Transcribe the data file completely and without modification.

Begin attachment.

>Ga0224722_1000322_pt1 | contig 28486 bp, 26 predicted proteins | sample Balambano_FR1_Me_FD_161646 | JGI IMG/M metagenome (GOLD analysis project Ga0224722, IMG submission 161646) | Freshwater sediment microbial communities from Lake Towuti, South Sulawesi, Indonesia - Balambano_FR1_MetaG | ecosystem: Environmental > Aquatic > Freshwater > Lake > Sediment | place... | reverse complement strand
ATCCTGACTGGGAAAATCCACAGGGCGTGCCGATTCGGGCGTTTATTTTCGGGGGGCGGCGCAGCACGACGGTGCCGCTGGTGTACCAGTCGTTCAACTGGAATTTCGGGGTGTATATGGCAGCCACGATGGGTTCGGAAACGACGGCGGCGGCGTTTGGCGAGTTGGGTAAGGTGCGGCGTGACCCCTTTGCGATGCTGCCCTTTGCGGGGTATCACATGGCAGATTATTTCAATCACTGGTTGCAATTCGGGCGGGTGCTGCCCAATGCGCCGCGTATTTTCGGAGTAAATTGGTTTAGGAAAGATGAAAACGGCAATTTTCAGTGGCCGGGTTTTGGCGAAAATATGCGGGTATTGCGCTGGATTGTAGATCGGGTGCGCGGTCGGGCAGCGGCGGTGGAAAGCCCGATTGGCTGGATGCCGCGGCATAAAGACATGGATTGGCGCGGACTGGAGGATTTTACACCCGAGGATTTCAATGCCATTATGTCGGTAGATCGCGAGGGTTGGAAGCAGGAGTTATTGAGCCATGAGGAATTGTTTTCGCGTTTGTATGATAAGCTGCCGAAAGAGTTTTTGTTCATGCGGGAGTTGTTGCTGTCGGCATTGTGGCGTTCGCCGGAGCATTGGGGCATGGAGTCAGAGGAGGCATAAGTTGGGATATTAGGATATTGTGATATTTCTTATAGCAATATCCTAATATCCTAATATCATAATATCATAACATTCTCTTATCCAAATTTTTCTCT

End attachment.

>Ga0224722_1000322_pt1 | contig 28486 bp, 26 predicted proteins | sample Balambano_FR1_Me_FD_161646 | JGI IMG/M metagenome (GOLD analysis project Ga0224722, IMG submission 161646) | Freshwater sediment microbial communities from Lake Towuti, South Sulawesi, Indonesia - Balambano_FR1_MetaG | ecosystem: Environmental > Aquatic > Freshwater > Lake > Sediment | place... | reverse complement strand
ATCCTGACTGGGAAAATCCACAGGGCGTGCCGATTCGGGCGTTTATTTTCGGGGGGCGGCGCAGCACGACGGTGCCGCTGGTGTACCAGTCGTTCAACTGGAATTTCGGGGTGTATATGGCAGCCACGATGGGTTCGGAAACGACGGCGGCGGCGTTTGGCGAGTTGGGTAAGGTGCGGCGTGACCCCTTTGCGATGCTGCCCTTTGCGGGGTATCACATGGCAGATTATTTCAATCACTGGTTGCAATTCGGGCGGGTGCTGCCCAATGCGCCGCGTATTTTCGGAGTAAATTGGTTTAGGAAAGATGAAAACGGCAATTTTCAGTGGCCGGGTTTTGGCGAAAATATGCGGGTATTGCGCTGGATTGTAGATCGGGTGCGCGGTCGGGCAGCGGCGGTGGAAAGCCCGATTGGCTGGATGCCGCGGCATAAAGACATGGATTGGCGCGGACTGGAGGATTTTACACCCGAGGATTTCAATGCCATTATGTCGGTAGATCGCGAGGGTTGGAAGCAGGAGTTATTGAGCCATGAGGAATTGTTTTCGCGTTTGTATGATAAGCTGCCGAAAGAGTTTTTGTTCATGCGGGAGTTGTTGCTGTCGGCATTGTGGCGTTCGCCGGAGCATTGGGGCATGGAGTCAGAGGAGGCATAAGTTGGGATATTAGGATATTGTGATATTTCTTATAGCAATATCCTAATATCCTAATATCATAATATCATAACATTCTCTTATCCAAATTTTTCTCT